The month of October sees the opening of the 2021-22 ballet seasons in both Nice and Monte-Carlo. We take a look at the opening works.
Nice Méditerranée Ballet, under the artistic direction of Éric Vu-An, presents five works in a programme entitled Black Dances Matter – paying tribute to the influence of black artists in the history of dance. The company has a well-deserved reputation for versatility, and this is amply displayed across Vu-An’s Eden and Le Ballet de Faust, Maurice Béjart’s Chaka, Dwight Rhoden’s Verse Us and Alvin Ailey’s Night Creature.
In Eden, Éric Vu-An – who is of Franco, African and Vietnamese descendancy- depicts a harmonious time when Humanity gave birth to all, regardless of race or colour, but – as the music from Gluck’s Orpheus and Eurydice foretells – this Utopian state doesn’t last, as tolerance, universality and love descend into conflict.
The second work comprises solos from Maurice Béjart’s Chaka, a ballet in which Béjart reconnects with his African heritage (he had a Senegalese grandmother). Chaka is based on a text by Senegalese poet, politician and cultural theorist, Léopold Sédar Senghor, who served as the first president of Senegal for 20 years. Set to Brazilian and Ivory Coast music, the ballet has Chaka, the founder of the Zulu kingdom, as its central character, demonstrating what Senghor saw as the influence of Africa on modern culture.
Éric Vu-An created his Le Ballet de Faust in 2018, setting it to the music of Charles Gounod. This work is his interpretation of Walpurgis Night – the scene in Gounod’s opera Faust when Mephistopheles shows Faust the folk celebration before May Day, the night on which the souls of the dead are briefly released to wander as they choose. Building on a sense of joyful reverie, the ballet paints a vivid, colourful picture of the dancers reaching a stage of total distraction in which dance and trance are never far apart.
Dwight Rhoden, a former principal dancer with the Alvin Ailey Company, is the co-founder, and one of the two artistic directors of Complexions Contemporary Ballet in New York – widely regarded as America’s original multicultural dance company. His Verse Us is a dramatic piece with jazzy undertones, and an impressive display of movements in a bold, almost athletic style. Even the score is unusual – bringing together the music of Philip Glass, contemporary German composers Nils Frahm and Sven Helbig, and Estonian-born American conductor, curator and producer Kristjan Järvi. In a nod to tradition, the score also features music by Mozart and Claude Debussy.
The final ballet on the programme is Night Creature, created by the prolific American choreographer Alvin Ailey, founder of the Alvin Ailey American Dance Theater, a multi-racial modern dance company which had a significant effect on the popularity of contemporary dance, not only in America, but around the world as well. His Night Creature, dating back to 1974, is set to Duke Ellington’s Night Creature for Jazz Band and Orchestra. A spirited work, it features the antics of a group of bright young things in the Jazz Age, who come into their own after nightfall – as they strut, slink, leap and soft-shoe shuffle their way, 1920s style, through Ailey’s sassy choreography and Ellington’s fabulous score.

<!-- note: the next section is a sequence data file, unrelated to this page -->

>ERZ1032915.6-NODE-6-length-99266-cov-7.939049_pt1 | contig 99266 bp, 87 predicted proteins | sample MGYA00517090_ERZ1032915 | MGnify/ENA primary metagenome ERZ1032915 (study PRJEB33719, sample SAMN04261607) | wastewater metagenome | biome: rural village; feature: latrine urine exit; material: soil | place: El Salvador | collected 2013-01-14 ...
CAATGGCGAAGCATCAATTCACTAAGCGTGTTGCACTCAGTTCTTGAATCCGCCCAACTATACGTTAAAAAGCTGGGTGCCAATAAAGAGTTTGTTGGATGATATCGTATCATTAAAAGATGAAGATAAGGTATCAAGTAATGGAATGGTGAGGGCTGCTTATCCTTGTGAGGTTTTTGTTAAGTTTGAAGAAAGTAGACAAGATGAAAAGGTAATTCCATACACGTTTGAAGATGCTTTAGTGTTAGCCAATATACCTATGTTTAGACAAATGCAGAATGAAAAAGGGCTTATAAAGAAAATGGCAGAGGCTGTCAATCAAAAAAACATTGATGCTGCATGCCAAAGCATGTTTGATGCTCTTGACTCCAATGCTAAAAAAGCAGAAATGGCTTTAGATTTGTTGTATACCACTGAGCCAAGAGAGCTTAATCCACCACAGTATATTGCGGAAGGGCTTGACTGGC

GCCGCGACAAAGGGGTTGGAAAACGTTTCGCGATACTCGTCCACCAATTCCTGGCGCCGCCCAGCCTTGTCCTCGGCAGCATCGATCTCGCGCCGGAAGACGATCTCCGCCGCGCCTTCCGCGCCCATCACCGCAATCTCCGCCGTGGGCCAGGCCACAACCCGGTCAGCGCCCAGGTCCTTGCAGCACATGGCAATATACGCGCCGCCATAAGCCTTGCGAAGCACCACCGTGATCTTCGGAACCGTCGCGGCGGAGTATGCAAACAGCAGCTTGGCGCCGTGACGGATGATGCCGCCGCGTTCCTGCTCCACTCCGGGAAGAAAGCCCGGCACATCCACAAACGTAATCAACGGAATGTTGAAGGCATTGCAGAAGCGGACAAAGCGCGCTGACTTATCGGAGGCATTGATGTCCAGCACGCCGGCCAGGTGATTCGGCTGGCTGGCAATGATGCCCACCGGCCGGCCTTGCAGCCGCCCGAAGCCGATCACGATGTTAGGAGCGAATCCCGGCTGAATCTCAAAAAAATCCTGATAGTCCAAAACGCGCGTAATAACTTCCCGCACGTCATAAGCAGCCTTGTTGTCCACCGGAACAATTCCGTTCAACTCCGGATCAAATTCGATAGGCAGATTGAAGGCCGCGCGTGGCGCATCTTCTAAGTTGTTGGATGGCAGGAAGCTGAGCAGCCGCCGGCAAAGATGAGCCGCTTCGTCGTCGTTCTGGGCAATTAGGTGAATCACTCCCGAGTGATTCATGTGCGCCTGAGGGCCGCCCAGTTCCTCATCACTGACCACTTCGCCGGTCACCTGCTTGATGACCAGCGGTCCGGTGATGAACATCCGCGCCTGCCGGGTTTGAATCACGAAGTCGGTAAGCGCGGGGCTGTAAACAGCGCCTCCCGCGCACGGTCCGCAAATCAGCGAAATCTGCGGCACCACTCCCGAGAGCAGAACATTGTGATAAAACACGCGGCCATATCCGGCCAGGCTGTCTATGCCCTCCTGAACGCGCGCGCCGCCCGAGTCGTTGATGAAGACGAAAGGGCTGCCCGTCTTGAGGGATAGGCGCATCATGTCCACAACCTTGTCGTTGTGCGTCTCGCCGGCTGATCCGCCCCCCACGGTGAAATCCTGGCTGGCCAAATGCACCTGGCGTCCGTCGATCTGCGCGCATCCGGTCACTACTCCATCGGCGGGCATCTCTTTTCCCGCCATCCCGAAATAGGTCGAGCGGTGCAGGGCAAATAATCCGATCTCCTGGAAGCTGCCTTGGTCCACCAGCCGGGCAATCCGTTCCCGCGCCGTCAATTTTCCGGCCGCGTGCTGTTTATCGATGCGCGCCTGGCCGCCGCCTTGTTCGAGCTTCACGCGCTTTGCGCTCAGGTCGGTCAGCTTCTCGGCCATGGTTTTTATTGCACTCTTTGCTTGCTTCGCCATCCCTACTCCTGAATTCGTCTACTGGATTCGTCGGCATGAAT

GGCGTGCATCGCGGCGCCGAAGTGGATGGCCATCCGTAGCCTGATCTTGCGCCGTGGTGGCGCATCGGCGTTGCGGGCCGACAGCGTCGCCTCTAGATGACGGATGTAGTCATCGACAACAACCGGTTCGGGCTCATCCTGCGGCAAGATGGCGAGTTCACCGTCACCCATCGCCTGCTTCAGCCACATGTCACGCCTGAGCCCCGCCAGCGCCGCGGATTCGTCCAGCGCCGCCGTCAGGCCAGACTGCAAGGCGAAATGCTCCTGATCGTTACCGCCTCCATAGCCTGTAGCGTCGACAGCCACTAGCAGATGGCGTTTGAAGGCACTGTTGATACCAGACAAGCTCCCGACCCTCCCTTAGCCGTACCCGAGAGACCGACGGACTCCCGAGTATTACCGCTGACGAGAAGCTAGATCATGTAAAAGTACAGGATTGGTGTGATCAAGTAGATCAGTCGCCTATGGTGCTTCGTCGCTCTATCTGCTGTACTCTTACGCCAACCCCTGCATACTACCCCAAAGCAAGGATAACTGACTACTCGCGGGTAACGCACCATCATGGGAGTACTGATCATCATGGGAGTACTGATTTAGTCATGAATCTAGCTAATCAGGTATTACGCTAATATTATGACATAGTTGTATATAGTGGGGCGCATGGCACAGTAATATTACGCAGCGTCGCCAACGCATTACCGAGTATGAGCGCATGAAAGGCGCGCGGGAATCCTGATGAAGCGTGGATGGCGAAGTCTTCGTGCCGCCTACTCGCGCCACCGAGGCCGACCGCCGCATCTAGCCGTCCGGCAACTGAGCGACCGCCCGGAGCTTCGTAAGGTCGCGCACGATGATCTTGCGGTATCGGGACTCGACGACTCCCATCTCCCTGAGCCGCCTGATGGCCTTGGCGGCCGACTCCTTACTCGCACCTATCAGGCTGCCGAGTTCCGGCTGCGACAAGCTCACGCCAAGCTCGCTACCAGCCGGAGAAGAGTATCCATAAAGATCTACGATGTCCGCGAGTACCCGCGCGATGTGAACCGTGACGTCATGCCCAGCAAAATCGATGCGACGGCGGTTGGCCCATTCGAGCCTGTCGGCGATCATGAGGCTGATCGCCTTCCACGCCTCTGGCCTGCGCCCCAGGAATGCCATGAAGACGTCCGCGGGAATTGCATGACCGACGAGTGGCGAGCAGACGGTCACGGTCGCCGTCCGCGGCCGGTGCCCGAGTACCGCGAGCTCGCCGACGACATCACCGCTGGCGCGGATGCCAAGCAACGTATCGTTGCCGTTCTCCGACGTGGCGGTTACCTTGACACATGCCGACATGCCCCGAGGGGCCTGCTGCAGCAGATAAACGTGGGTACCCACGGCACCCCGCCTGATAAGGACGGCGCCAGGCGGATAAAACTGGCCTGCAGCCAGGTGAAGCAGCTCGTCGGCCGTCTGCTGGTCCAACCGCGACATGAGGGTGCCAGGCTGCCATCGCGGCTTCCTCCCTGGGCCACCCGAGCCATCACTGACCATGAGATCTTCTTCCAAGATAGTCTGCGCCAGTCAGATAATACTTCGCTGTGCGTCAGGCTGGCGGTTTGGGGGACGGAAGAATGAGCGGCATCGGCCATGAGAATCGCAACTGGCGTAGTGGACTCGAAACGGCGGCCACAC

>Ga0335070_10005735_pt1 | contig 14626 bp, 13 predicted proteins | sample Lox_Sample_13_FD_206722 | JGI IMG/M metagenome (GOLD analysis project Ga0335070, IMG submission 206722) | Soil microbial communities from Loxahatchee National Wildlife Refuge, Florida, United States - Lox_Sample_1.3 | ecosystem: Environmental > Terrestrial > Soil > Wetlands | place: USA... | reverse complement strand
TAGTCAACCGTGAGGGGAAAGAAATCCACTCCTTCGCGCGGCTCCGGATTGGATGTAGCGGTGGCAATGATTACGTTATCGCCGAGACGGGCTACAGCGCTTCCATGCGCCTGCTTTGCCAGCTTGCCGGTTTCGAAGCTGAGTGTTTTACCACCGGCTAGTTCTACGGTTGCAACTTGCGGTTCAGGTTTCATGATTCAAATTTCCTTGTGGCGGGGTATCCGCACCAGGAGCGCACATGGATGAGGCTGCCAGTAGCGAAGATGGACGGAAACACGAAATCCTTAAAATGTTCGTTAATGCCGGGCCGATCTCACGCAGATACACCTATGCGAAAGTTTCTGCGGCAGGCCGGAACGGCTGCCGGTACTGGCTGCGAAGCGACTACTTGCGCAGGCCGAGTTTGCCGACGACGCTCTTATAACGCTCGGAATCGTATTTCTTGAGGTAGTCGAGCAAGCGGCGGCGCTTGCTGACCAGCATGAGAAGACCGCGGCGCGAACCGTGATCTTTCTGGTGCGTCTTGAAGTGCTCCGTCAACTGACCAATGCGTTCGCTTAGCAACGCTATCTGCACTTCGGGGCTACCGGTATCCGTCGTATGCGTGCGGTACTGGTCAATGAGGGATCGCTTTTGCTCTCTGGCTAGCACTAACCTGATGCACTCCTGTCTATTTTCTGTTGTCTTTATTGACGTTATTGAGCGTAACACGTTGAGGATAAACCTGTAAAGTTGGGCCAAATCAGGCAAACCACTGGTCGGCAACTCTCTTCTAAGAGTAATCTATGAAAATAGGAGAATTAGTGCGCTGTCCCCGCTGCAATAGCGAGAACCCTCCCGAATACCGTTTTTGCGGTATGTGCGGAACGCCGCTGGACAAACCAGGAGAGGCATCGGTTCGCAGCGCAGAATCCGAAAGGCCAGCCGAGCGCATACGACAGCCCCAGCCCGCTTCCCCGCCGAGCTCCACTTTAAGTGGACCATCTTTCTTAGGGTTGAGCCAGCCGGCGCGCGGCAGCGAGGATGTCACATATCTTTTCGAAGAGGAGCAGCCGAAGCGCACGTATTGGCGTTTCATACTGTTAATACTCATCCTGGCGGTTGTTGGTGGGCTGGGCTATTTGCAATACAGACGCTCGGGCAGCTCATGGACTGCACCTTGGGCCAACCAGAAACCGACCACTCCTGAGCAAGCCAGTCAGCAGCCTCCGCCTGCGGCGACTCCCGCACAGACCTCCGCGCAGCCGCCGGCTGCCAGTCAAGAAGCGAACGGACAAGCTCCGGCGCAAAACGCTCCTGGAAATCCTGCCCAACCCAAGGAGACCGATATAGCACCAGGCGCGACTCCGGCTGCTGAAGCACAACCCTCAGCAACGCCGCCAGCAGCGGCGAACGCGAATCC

Black Dances Matter will be stage at the Nice Opera from 15th to 21st October. Reservations can be made by telephone on 04 92 17 40 79, or online.
Monte-Carlo Ballet opens its new season with a presentation of Jean-Christophe Maillot’s hugely popular version of Romeo and Juliet – which features in the repertoire of seven major ballet companies, and has been performed more than 250 times across the globe.
Shakespeare’s story of Romeo and Juliet, with its feuding families and heartbreaking young lovers, is well known worldwide, and perhaps that was one of the reasons that Maillot decided to look at it from a different perspective – that of Friar Lawrence. In Maillot’s creation the decisions taken by the well-meaning friar become the focus of the events which lead to the death of the young couple.
This interpretation of the ballet unfolds through a series of flashbacks on which Friar Lawrence reflects as he recalls the way in which their tragic ending came to pass – not the result of the hatred between the two families, but an accident driven by the innocence of two young people to whom love was paramount.
Maillot’s Romeo and Juliet, set to Serge Prokofiev’a gorgeous score, will be staged at the Salle Garnier Opéra de Monte-Carlo from October 20th to 23rd.
This is followed by a programme which features Sidi Larbi Cherkaoui’s In Memoriam – which many were unable to see last summer, due to the COVID crisis. Created for the Monte-Carlo Ballet in 2004, the theme of this ballet is based on the premise that the presence of the dead exists in our memories, and focuses on the bond between the departed and the memories which they leave behind. The dancers explore themes of attraction and repulsion, illustrating how deeply ingrained in our memories are the gestures – such as gentleness and violence – which we associate with those who have departed. The dancers are accompanied on stage by A Filetta, a vocal group which – according to Liberation – has become “…. one of the premier groups in Corsican traditional music …”.
The second part of this programme is devoted to a new work by Jean-Christophe Maillot called Bach on Track 61. It’s a work about which we know little at present, however Monte-Carlo Ballet’s Choreographer/Director celebrates his 61st birthday this year, and there is no doubt that Bach on Track 61 aims to show that his desire to create remains undimmed.
Performances of In Memoriam and Bach on Track 61 will be staged at the Salle Garnier-Monte-Carlo Opera from October 29 to 31. Tickets may be reserved online.
Lead image courtesy Opéra Nice Côte d’Azur
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